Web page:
Tags:  Blessed Teresa  Mother Teresa  Rome 

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St. Paul Outside the Walls, Our Lady of Revelation and Tre Fontane

Posted By Elise Freed-Brown, Tuesday, September 6, 2016

Just three sites into our pilgrimage and I am already overwhelmed by sensations. Faith, history and art combine here in Rome to flood the heart, mind and eye, bringing the stories from the New Testament to life, many of these stories rendered by the most talented artists ever to live.

Today we went to St. Paul Outside the Walls, where the body of the apostle was buried after he was beheaded. This is the man responsible for carrying the Catholic faith to the Gentiles, who wrote much of the New Testament, the man famous for having poured out his life for Christ.

Standing in his basilica, and later, visiting Tre Fontane, where he was beheaded, brings that history to life more than any reading of the Scripture.

If the religious aspect wasn't enough, there were the dazzling 5th-century mosaics, the Easter candlestick by Vassalletto, the 13th-century tabernacle by Arnolfo do Cambio.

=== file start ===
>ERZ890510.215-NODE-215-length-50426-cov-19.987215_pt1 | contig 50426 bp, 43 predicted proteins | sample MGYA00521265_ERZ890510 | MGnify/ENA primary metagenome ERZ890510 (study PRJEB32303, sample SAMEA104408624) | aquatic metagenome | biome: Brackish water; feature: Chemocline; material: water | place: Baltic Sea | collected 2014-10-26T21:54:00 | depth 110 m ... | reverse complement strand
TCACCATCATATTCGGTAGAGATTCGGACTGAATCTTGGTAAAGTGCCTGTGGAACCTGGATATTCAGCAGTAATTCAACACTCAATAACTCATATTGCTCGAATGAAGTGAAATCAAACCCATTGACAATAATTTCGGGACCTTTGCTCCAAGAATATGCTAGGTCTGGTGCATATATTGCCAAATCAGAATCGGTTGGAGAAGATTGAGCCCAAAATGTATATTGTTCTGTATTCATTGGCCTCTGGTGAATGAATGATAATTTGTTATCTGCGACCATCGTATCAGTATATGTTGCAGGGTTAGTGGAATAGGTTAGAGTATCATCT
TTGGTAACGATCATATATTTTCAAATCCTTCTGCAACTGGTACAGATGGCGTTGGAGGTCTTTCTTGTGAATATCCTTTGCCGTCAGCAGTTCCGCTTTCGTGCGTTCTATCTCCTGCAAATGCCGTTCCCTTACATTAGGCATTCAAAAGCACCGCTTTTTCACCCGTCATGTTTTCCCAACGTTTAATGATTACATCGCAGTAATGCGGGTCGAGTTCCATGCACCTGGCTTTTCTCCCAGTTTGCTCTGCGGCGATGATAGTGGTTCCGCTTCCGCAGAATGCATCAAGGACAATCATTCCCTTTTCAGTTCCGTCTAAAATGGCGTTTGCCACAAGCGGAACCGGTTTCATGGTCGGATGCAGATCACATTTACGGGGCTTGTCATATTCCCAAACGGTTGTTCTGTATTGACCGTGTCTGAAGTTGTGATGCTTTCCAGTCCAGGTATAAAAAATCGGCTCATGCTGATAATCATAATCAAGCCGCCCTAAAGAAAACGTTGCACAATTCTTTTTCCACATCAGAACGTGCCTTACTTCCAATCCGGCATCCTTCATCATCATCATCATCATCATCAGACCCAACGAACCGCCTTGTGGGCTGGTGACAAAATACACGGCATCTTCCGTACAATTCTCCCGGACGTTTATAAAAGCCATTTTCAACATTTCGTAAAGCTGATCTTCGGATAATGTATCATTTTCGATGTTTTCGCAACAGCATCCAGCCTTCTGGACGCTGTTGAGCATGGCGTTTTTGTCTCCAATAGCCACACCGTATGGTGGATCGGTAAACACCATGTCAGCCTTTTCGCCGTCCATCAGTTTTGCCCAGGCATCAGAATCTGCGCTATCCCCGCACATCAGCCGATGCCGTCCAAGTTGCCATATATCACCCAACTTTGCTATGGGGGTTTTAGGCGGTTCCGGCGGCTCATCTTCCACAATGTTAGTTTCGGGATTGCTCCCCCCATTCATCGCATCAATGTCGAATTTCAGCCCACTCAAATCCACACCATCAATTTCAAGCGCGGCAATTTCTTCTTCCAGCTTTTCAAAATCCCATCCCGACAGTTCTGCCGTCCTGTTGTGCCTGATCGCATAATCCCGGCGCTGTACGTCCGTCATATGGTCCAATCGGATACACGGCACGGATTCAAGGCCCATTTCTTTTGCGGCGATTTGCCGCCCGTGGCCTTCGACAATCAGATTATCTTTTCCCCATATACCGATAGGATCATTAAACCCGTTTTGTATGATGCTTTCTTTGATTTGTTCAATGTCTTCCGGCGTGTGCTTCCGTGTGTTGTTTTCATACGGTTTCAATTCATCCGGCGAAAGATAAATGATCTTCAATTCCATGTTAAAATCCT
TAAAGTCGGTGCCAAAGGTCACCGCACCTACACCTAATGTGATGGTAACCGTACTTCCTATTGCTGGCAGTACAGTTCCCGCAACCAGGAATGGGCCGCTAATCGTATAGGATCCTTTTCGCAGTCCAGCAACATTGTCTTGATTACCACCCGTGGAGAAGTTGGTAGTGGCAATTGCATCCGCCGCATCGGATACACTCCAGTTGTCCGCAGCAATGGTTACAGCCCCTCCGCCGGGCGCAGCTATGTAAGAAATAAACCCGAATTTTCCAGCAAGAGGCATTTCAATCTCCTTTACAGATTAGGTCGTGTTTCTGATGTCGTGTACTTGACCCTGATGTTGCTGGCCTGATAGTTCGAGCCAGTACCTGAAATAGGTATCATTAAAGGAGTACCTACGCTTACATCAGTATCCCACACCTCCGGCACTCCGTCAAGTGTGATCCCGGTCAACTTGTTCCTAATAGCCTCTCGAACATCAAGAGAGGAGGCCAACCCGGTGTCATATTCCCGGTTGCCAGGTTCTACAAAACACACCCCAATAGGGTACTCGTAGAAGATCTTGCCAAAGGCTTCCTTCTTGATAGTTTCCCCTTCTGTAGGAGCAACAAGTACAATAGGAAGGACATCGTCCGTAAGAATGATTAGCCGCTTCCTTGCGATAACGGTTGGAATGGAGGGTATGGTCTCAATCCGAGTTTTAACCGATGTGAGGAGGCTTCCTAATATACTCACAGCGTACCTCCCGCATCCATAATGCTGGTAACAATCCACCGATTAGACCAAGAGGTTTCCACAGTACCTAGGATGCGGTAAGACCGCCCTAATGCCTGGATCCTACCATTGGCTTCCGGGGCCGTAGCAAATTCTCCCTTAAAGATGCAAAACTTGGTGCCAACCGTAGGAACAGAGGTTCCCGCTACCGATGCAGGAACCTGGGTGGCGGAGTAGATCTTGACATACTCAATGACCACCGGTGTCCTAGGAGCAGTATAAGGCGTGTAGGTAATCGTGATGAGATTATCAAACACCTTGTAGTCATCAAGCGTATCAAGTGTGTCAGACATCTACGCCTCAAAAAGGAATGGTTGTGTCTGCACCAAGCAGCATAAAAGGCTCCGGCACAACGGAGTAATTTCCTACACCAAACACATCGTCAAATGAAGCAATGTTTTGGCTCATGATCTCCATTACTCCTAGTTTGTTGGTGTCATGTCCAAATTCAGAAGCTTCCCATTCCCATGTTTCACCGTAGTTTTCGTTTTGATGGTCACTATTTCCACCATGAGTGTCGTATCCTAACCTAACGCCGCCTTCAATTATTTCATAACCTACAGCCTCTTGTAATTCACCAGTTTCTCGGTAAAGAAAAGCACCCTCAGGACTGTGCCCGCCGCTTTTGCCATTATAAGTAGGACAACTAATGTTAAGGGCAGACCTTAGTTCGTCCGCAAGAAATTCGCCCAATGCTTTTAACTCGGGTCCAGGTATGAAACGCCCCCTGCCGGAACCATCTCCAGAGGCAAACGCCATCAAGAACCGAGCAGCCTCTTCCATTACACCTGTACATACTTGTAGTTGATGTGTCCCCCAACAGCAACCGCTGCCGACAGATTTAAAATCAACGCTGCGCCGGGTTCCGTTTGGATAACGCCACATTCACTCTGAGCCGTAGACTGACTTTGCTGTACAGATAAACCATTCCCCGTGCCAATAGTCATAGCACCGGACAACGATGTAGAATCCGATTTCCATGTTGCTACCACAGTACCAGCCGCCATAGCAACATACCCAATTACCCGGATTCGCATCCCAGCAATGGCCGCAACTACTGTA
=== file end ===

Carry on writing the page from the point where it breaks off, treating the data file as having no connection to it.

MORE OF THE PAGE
Our guide at the basilica was Sister Emanuela Edwards, a Missionary of the Divine Revelation, who said that nothing you see in Rome is incidental, and at the basilica, seeing detail upon stunning detail, made me realize just how much care and craftsmanship has gone on for centuries to provide what we now hurry past. 

 

For example, Sister Emanuela said the garden there is one of her favorites. "It's quite restful on the eyes, isn't it?" She asked, and indeed it is, a beautiful swath of green dotted with colorful flowers and dominated by a statue of St. Paul,  but we didn't have time to stroll through it because we were headed to the the holy door.

As we passed through that portal into the basilica, I touched the carving on the door of the Crucified Christ and as I did so I was overwhelmed with the feeling that he was taking on all of the concerns I have brought with me to pray for on this pilgrimage.